This concept of a “sovereign” seems superficial at first glance. After all, the living conditions and norms between “empires” and “nation-states” in the Western World are almost indistinguishable. However, if we look at British 19th century colonial administration in Africa compared with French colonial administration, we notice two very distinct methods emerge. French Africa was administered, roughly, as a part of France. French government institutions were established. However, in British Africa, existing power structures were integrated into the empire. Local rulers were often not supplanted, but were forced to swear allegiance to the British Empire. This gave Britain less direct control, but made the local populations a more active participant in the act of government.

Empires make use of autonomy to get local populations to buy into the power structure, rather than try to overturn local cultures. This is not unique to Britain either. We see the Ottoman Turks behaving much the same way with their minorities, giving political and religious autonomy in exchange for paying of the Jizya tax. This is also why special allowances  and privileges are given to communities within “Imperial” structures. Devolution to regional parliaments is exactly the same logic as the British colonial administration: holding an “empire” together is difficult and it is better for Belgium that Flanders to rule itself within Belgium than without.

With my thoughts on Empires in general expressed, we may now turn to a Federal Europe and the notion of Empire. The informed reader will note, I am not the first person to pursue this idea. Jan Zielonka wrote a book making a case for Europe as a neo-medieval empire. This is to say, not a single hierarchy, but rather multiple interconnected but parallel hierarchies of authority with multiple centres of recourse. For example, in the middle ages, someone with a grievance could seek recourse with ecclesiastical or secular authorities, were the problem with one or another.

I reject the Holy Roman Empire (HRE) as a model in favour of more recent incarnations of empires, because the HRE was not a cohesive political political structure and often fell prey to the machinations of its strongest members. It had no potential to project its will beyond its borders, especially after the advent of Protestantism in the modern age, when the Empire and what little authority it had disintegrated.  Beyond this, the HRE was primarily a German affair, despite having Italian members; indeed, it was das erste deutsche Reich. While the HRE has lessons to teach us still, I do not believe there is a basis for multi-national governance in it’s example.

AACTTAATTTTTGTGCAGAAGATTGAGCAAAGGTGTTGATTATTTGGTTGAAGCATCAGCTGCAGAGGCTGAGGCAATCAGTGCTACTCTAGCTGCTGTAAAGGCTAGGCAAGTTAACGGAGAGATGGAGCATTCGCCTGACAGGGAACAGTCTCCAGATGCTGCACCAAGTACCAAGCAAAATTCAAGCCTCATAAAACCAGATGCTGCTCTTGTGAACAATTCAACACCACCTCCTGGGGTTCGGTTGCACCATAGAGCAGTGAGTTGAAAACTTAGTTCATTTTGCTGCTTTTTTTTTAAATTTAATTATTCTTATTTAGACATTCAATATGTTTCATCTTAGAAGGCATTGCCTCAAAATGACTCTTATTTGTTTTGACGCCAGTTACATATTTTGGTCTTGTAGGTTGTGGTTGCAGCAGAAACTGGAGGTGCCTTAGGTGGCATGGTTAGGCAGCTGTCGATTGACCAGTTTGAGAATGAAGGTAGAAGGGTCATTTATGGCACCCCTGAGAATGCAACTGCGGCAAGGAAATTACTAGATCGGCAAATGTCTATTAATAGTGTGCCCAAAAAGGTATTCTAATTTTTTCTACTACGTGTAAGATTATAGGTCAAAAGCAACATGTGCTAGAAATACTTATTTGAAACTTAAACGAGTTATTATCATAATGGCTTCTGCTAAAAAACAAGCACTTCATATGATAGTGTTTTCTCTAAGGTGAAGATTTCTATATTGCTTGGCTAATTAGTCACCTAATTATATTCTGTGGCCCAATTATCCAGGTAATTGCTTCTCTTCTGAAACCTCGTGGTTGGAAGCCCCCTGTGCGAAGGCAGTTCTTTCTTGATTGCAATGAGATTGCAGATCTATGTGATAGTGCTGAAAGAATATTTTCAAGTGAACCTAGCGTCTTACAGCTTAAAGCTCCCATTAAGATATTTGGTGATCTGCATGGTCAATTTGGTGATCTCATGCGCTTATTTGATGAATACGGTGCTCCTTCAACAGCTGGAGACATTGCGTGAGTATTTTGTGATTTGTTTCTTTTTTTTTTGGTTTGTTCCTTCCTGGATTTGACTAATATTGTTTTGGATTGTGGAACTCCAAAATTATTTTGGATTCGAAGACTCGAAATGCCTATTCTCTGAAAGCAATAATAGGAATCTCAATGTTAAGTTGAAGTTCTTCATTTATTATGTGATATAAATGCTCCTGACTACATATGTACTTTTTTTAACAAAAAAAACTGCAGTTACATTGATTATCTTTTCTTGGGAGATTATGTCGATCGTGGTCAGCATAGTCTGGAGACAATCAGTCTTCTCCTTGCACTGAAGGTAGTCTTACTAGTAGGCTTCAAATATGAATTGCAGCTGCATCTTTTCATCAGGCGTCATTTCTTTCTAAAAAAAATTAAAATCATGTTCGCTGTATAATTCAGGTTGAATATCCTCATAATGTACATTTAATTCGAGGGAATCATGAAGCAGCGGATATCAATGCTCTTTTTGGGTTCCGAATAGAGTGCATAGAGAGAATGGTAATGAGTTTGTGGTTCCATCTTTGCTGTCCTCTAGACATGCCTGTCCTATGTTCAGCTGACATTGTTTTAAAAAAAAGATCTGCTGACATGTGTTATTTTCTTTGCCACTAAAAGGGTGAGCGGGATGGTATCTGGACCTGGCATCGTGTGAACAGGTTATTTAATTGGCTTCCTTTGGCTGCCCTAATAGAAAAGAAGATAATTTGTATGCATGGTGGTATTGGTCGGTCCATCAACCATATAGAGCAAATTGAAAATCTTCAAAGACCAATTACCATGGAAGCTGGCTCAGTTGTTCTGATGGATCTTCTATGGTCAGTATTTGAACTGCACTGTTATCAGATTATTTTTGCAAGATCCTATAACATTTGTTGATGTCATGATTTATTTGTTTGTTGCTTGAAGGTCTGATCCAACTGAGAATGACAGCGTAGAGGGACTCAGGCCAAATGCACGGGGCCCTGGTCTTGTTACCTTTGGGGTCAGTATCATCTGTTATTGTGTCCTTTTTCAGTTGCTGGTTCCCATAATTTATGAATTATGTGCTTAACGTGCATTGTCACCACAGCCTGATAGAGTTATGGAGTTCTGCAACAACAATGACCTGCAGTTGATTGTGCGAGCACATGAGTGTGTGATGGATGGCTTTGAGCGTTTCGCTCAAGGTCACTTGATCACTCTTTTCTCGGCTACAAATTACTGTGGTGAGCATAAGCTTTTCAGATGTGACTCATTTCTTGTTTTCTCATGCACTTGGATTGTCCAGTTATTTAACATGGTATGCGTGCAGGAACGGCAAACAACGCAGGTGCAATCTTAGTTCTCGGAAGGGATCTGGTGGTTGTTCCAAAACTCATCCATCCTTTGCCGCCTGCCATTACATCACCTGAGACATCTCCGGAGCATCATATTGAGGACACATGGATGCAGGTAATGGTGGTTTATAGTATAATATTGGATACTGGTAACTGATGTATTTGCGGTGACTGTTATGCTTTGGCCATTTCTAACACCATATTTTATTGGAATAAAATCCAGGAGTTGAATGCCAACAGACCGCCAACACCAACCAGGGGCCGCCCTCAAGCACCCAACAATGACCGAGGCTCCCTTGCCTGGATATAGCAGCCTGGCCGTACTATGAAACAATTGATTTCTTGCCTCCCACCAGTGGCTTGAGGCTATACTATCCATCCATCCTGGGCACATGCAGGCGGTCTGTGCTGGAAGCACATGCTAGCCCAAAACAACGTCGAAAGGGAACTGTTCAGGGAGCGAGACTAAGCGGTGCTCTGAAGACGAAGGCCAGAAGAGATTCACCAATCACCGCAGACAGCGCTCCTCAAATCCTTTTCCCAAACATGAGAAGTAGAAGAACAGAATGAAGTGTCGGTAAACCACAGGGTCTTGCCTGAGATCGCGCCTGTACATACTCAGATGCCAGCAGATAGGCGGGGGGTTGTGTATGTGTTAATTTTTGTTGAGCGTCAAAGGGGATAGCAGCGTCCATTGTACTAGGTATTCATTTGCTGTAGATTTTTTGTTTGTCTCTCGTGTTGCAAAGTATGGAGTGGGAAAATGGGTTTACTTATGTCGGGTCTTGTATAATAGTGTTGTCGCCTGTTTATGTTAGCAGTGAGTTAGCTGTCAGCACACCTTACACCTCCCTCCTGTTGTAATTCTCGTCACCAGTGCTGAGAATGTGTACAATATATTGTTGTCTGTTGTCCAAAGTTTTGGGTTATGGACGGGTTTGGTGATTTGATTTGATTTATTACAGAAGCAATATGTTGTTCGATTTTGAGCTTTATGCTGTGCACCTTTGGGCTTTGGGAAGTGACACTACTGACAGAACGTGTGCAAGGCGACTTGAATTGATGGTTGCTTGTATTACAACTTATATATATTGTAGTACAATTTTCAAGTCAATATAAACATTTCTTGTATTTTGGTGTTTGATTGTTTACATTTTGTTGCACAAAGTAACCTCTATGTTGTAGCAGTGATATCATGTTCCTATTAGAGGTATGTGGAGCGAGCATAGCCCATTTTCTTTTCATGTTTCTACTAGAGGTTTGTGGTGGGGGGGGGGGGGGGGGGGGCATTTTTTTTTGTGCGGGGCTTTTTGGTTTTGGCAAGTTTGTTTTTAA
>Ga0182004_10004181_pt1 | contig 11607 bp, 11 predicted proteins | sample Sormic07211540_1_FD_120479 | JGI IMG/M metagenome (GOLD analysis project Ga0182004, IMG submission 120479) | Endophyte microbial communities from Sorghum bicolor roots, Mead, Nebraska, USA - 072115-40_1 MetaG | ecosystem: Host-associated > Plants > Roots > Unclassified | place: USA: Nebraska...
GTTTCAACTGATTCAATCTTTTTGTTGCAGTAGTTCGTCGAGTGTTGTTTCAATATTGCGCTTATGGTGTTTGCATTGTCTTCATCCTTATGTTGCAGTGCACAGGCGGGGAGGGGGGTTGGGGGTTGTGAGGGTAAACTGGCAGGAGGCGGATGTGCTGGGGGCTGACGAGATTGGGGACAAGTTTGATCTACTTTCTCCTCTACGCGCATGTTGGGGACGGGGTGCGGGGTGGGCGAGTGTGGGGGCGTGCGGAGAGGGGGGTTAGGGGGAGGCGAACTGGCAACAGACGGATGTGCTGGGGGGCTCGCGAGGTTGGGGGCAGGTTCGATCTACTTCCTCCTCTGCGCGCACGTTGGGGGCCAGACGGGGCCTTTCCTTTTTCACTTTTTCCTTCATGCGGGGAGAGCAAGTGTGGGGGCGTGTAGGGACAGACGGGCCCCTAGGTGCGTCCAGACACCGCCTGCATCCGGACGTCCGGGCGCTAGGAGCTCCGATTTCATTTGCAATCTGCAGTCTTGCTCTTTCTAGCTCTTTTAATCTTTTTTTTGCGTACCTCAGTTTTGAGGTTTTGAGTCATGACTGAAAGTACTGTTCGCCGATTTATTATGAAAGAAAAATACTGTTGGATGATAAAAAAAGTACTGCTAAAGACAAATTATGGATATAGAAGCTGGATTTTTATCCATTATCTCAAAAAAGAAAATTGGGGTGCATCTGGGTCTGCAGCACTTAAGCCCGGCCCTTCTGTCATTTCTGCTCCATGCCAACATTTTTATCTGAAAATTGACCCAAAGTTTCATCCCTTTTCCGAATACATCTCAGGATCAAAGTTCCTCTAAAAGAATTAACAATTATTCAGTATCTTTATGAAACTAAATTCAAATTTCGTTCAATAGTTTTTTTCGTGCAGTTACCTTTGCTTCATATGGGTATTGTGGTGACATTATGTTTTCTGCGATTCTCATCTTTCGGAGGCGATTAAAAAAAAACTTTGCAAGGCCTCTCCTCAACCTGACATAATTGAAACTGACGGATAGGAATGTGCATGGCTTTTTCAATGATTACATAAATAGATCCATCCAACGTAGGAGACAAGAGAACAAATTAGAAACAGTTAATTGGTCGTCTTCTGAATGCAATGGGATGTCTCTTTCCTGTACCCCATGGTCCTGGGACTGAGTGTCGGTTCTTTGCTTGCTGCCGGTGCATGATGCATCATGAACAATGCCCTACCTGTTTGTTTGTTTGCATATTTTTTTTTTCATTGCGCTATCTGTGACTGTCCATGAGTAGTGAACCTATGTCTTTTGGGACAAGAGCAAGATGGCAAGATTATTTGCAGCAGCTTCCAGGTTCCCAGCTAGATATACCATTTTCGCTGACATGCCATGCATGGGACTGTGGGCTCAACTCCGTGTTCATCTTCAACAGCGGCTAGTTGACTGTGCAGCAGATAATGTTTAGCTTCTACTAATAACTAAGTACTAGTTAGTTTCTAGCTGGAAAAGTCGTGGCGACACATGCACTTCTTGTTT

Therefore, two principal lessons are apparent.

Firstly, a united Europe will require a symbol to act as sovereign to the to-be nascent polity. This cannot be a “national” identity, because the people of Europe already have national identities. This means Europe will need something Europeans can point to with pride that makes them identify with Europe next to, if not ahead of, their national attachments. A European crown seems unlikely solution, so a united Europe would need something akin to the US Declaration of Independence: more ideally, a Déclaration des droits de l’homme et du citoyen. Were it up to me and I was looking to fostering pan-Europeanism behind a symbol, I would look to create something like that, something that is really from the people that transcends the nation. Something that affirms the values of the average European are the value of Europe. One might decry this as populism, but as a former actor, I cannot stress enough the importance of a good bit of theatre. People live with their hearts as well as their heads, and while the EU makes a lot of sense, it does not inspire. It does not stir the soul and lift men and women to action. It should. It should inspire fire like the 1848 liberal revolutions. It is an incredible feat that the current climate has become grey and unremarkable, when it is a tinderbox for idealism. Europe is and always was a promise of a better tomorrow: even in the dark days overcast by the Greek crisis. That’s why It shouldn’t be difficult to find something to appeal to everyone and not just those who draw benefit from internationalism.